The Federal Communications Commission (FCC) has approved a cluster of planned satellite constellations. The total of satellites which received the FCC stamp of approval is a staggering 7859.
It is quite possible that not all will take flight, but the FCC has simply said the market must decide on success or failure. The FCC levied tough controls on SpaceX setting tight time limits on its launch and deployment plans. The FCC says that SpaceX must launch at least 50 per cent of its first batch of 7518 satellites within six years, and all within nine years.
Top of the list in terms of sheer volume is SpaceX which had already received authorisation to build and launch a breathtaking 4425 satellites, and if it wishes, to follow this initial cluster with an additional 7518 craft. In total, SpaceX now has permission to fly 11,943 satellites.
This mega-constellation comes under SpaceX’s ‘Starlink’ broadband programme to serve rural and isolated communities with broadband and internet. SpaceX has said it will provide gigabit speeds and that it will provide broadband access worldwide.
In brief, SpaceX “proposes to add a very-low Earth orbit (VLEO) NGSO [non-geostationary satellite orbit] constellation, consisting of 7,518 satellites operating at altitudes from 335km to 346km,” the FCC said in the draft of the order that it approved unanimously on November 15th.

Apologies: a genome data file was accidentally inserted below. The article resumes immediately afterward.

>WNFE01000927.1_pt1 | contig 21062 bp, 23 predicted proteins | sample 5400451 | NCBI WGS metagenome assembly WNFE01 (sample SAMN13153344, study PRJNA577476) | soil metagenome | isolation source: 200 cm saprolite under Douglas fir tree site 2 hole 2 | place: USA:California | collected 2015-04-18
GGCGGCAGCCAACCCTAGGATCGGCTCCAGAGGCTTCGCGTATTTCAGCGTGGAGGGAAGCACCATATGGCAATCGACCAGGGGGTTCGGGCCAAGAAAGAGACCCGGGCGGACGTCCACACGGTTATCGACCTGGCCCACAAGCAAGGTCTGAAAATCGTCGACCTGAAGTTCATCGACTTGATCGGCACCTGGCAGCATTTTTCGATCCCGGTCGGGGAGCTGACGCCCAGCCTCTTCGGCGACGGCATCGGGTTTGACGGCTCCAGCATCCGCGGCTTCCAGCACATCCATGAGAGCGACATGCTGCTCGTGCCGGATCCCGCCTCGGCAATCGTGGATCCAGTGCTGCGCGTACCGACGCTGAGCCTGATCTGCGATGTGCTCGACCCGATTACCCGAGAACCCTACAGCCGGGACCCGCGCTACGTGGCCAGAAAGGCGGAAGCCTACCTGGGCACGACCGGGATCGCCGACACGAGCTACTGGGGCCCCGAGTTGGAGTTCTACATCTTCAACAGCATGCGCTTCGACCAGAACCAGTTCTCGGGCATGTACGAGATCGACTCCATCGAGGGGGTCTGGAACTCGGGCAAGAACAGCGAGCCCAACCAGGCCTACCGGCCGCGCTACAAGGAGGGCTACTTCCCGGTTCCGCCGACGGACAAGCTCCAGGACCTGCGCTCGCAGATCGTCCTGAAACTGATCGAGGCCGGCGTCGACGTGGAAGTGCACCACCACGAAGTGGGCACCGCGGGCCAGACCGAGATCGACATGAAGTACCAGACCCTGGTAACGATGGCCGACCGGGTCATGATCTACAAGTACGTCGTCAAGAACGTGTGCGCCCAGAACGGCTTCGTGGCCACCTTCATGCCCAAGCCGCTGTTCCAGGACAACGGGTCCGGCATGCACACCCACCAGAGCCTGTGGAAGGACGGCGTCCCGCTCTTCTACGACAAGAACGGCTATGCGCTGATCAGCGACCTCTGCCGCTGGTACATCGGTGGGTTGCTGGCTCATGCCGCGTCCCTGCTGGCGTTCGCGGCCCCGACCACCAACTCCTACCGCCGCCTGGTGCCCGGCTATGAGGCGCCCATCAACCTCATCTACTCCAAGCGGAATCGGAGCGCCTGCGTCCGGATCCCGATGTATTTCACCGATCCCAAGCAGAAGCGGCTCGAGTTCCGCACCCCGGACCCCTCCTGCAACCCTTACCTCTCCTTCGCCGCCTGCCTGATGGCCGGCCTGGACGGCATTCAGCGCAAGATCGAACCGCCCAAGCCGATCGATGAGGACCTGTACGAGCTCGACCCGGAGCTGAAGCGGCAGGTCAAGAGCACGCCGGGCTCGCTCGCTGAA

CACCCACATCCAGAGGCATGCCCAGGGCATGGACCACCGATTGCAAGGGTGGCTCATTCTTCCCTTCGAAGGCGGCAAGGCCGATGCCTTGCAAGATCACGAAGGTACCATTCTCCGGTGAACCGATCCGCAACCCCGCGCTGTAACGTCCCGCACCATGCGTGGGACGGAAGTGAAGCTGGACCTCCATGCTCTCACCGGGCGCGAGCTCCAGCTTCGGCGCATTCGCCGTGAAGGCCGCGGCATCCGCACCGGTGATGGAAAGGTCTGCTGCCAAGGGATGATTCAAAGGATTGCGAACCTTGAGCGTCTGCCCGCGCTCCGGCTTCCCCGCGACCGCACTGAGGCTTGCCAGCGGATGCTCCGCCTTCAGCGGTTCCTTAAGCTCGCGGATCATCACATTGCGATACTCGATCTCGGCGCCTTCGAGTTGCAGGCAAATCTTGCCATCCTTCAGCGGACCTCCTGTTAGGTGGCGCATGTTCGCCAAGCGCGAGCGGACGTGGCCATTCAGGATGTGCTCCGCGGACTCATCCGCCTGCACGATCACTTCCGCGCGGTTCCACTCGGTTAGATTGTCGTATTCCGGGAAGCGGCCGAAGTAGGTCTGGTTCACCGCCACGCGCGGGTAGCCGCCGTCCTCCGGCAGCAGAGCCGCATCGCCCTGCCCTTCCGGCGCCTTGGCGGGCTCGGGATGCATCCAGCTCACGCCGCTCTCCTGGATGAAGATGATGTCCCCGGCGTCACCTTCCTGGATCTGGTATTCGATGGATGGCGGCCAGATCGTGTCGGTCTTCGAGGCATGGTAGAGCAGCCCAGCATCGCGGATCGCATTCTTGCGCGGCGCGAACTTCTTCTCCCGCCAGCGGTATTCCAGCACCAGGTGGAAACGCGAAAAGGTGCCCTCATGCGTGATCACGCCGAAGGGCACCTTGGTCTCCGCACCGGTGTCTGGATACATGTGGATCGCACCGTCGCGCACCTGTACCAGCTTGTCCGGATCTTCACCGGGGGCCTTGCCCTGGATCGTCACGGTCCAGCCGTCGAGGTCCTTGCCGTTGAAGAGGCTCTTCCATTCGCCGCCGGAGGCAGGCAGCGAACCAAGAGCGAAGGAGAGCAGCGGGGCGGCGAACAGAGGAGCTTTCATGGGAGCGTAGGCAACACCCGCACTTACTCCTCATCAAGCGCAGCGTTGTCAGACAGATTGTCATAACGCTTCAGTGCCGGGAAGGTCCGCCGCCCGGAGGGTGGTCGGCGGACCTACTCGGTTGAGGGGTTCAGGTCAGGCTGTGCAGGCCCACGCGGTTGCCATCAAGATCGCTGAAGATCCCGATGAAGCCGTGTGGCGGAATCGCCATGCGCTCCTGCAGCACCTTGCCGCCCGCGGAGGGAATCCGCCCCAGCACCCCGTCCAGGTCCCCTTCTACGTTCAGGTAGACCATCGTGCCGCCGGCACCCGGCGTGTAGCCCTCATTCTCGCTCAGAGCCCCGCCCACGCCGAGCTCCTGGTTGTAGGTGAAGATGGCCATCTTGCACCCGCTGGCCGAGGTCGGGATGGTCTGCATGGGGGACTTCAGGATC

The new satellites would use frequencies between 37.5 and 42GHz for space-to-Earth transmissions and frequencies between 47.2 and 51.4GHz for Earth-to-space transmissions, the FCC announced.
Other approvals came from the FCC for LeoSat (Netherlands based, 78 initially), Kepler Communications (Canada, 140), Telesat of Canada (117). Each of these three will be gaining their formal licensing approvals from their host countries, but the FCC has approved their operations over the US.
“From providing high-speed broadband services in remote areas to offering global connectivity to the Internet of Things through ‘routers in space’ for data backhaul, I’m excited to see what services these proposed constellations have to offer,” FCC Chairman Ajit Pai said. “Our approach to these applications reflects this commission’s fundamental approach: encourage the private sector to invest and innovate and allow market forces to deliver value to American consumers.”